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How an innovative new project will turn industrial lands at Eglinton and Don Mills into a stylish new neighbourhood

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Surrounded by parkland, and with its own stop on the new Crosstown Eglinton Crosstown Light Rail Transit (LRT) line, the intersection of Eglinton Avenue and Don Mills Road is superbly connected to an array of area amenities. The area tucked between two branches of the Don River is already home to the Ontario Science Centre, the Aga Khan Museum, schools and golf courses. It’s very close to the great shopping and dining spots of Leaside. And it’s just 10 minutes from the exciting restaurants and nightlife at Yonge and Eglinton.

But a bold new development by Aspen Ridge Homes is set to unleash the area’s true potential, with an innovative mixed-use neighbourhood on a grand scale—including an entrance to the new Science Centre LRT station within one of the community’s office towers. Called Crosstown, the 60-acre community reimagines industrial lands as a place to live, work and play, capable of housing more than 10,000 Torontonians.

 

The master-planned community will be created and curated by the impressive team of architects and designers brought together by Aspen Ridge Homes. It’s a game changer not just for the area, but for Toronto. The plan encompasses 18 contemporary condominium buildings, 30 townhome buildings, 300,000 square feet of office space, restaurants and cafes, more than five acres of parks and playgrounds -- and a large community centre complete with two hockey rinks, a basketball court and a full gym. The location itself gives the project a unique advantage. Crosstown links to Toronto’s largest park system, which includes Seaton Park, the 150 acres of Sunnybrook Park and Wilket Creek Park.

When the Eglinton LRT opens in 2021, the community will have enviable access to the TTC to get residents downtown, and provide connection to Pearson International Airport and beyond. The Science Centre is also slated to be a stop on the proposed Ontario subway line, which the government put on a fast track this spring, to run downtown and then to Ontario Place on the waterfront.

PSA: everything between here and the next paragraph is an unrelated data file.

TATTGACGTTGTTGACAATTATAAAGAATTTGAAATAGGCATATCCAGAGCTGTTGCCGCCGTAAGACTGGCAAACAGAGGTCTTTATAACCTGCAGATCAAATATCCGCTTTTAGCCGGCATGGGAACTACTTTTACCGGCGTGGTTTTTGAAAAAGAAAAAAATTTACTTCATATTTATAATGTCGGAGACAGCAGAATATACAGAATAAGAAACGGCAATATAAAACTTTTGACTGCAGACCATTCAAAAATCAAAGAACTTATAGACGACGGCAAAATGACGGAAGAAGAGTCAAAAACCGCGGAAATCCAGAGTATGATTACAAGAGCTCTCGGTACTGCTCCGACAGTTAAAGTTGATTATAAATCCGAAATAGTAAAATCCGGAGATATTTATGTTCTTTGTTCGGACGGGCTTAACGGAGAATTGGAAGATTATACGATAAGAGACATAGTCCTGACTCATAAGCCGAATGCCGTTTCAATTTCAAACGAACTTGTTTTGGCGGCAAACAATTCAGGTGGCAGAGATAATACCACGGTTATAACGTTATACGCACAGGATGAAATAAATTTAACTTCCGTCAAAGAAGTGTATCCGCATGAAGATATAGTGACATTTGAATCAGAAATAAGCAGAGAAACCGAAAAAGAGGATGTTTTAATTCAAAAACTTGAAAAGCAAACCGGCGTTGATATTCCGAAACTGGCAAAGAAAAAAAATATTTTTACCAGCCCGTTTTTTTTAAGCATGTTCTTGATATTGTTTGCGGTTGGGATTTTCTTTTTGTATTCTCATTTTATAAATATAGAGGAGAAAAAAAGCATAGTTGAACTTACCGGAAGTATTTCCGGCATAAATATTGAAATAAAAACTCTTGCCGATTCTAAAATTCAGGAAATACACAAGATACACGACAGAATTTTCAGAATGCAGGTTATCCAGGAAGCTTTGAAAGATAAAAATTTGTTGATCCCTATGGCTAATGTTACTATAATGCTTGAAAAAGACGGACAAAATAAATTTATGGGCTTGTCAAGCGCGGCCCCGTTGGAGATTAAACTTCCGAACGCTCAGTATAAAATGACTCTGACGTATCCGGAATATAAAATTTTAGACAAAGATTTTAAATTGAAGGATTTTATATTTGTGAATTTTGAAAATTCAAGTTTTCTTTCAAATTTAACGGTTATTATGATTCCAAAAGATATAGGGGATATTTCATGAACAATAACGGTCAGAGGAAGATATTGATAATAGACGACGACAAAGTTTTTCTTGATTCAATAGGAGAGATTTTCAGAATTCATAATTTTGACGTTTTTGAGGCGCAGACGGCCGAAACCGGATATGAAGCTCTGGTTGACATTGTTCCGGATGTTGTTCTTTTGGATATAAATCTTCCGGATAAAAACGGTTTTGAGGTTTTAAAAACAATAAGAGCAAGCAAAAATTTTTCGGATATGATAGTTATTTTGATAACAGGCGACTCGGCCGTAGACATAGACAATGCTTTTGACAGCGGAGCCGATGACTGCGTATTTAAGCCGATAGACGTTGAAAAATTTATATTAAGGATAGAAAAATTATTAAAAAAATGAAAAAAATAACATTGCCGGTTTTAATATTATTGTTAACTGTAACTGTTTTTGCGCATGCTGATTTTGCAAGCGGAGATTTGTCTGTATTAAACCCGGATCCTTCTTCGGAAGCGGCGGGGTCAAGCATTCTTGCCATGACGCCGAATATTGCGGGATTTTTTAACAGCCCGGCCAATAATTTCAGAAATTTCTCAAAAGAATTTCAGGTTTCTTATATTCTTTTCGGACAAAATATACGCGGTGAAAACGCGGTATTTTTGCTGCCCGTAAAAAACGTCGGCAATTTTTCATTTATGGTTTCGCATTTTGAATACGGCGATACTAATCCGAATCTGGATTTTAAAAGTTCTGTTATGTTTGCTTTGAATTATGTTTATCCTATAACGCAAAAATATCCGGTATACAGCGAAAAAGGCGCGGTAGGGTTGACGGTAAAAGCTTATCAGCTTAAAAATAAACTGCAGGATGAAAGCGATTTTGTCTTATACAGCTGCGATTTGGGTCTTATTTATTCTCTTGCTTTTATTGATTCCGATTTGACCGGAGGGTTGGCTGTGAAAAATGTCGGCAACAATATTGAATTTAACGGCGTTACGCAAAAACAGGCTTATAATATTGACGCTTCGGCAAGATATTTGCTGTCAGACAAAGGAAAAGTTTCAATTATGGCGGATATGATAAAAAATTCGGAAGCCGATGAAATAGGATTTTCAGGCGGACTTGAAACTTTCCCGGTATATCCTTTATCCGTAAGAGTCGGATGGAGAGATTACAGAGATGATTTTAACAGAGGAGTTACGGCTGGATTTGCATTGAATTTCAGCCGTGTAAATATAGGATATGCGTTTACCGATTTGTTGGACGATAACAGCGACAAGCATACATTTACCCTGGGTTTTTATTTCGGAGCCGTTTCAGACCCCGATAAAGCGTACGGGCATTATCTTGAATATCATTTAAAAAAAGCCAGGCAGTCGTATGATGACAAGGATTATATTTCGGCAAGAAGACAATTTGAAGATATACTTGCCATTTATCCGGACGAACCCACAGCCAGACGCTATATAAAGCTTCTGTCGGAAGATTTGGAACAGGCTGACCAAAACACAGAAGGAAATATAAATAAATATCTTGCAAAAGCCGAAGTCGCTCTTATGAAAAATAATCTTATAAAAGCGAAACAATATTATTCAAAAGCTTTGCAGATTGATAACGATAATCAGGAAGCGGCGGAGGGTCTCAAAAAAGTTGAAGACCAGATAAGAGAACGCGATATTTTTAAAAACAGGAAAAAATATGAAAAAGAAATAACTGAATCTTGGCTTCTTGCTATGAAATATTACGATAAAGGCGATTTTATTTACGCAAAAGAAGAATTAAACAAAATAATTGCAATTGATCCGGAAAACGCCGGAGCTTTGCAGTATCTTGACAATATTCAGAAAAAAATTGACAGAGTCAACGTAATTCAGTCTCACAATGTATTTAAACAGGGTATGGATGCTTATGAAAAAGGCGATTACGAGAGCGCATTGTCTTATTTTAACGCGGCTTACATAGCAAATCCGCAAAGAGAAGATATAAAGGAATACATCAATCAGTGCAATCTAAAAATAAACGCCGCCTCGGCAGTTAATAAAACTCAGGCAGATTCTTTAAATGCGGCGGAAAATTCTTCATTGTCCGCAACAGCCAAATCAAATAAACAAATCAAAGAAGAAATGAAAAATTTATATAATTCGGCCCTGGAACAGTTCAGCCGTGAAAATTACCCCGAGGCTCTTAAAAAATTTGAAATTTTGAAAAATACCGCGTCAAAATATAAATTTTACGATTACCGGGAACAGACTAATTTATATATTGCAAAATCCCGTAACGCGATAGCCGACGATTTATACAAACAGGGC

How an innovative new project will turn industrial lands at Eglinton and Don Mills into a stylish new neighbourhood

Geographically, the area is defined by the Don River Valley which, from the mid-1800s to the mid-1960s, attracted industrial and commercial endeavours, first because of the river itself, then because of the railroad that ran along its banks, and later because of the proximity to the Don Valley Parkway. In 1967, IBM opened its new headquarters here, a fine example of Mid-Century Modern architecture by acclaimed Canadian architect John B. Parkin. Leading one of the largest Toronto architecture firms of its time, Parkin was a key figure in bringing International Style to the city and responsible for many of Toronto’s mid-century landmarks. The 223,337-square-foot IBM building, clad in rustic brick, is exemplary in how it creates visual interest by varying in height from one to four levels.

How an innovative new project will turn industrial lands at Eglinton and Don Mills into a stylish new neighbourhood

That historic silhouette will be preserved as the base of three of the Crosstown towers. The rest of the property will be reinvented with a blend of condo and townhouse buildings—5,000 units and 300 units, respectively, totalling 5,300 homes—along with green and recreational spaces, all pulled together with tree-lined streets and pedestrian pathways. Condominiums will feature one-, two- and three-bedroom suites in mid- and high-rise buildings, while townhomes will come in three types—stacked, traditional and back-to-back.

The plan also maintains employment lands. Along with new office and commercial spaces that will be leased to a range of businesses and entrepreneurs, Celestica -- currently on the site -- will relocate to a new building in Crosstown.

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How an innovative new project will turn industrial lands at Eglinton and Don Mills into a stylish new neighbourhood

The partners who have come on board for the Crosstown project all have impressive résumés. Aspen Ridge Homes is part of a long line of distinguished builders and developers whose philosophy embodies excellence, craftsmanship, quality and care. Their recent standout projects include The Jack in the former CHUM radio building on Yonge Street, The Charles at Church, Studio and Studio 2 on Richmond Street, and Observatory Hill in Richmond Hill.

For Crosstown, Aspen Ridge Homes is working with Core Architects, the firm behind such projects as The Residences of 488 University, which involves turning an 18-storey office tower into a 55-storey tower with office and residential space, the award-winning M City—Phase 1 project in Mississauga and the award-winning 12 Degrees on Beverley Street.

How an innovative new project will turn industrial lands at Eglinton and Don Mills into a stylish new neighbourhood

Interior design is by Mike Niven Design Inc., who made a splash with the common spaces at E Condo at Yonge and Eglinton, and who has already worked with Aspen Ridge on Studio, The Charles at Church and WEST on Niagara Street. The landscape architect is Gustavo Maurano at the award-winning MBTW Group, which worked on the Hullmark Centre at Yonge and Sheppard, the grounds and green roofs at Bridgepoint Active Health and the natural turf at Exhibition Place’s BMO Field. The development of the commercial spaces is being spearheaded by Metrus, which already has a portfolio of more than 15 million square feet of industrial, retail and office space. The vision and talents of the partners will be key ingredients in the success of Crosstown.

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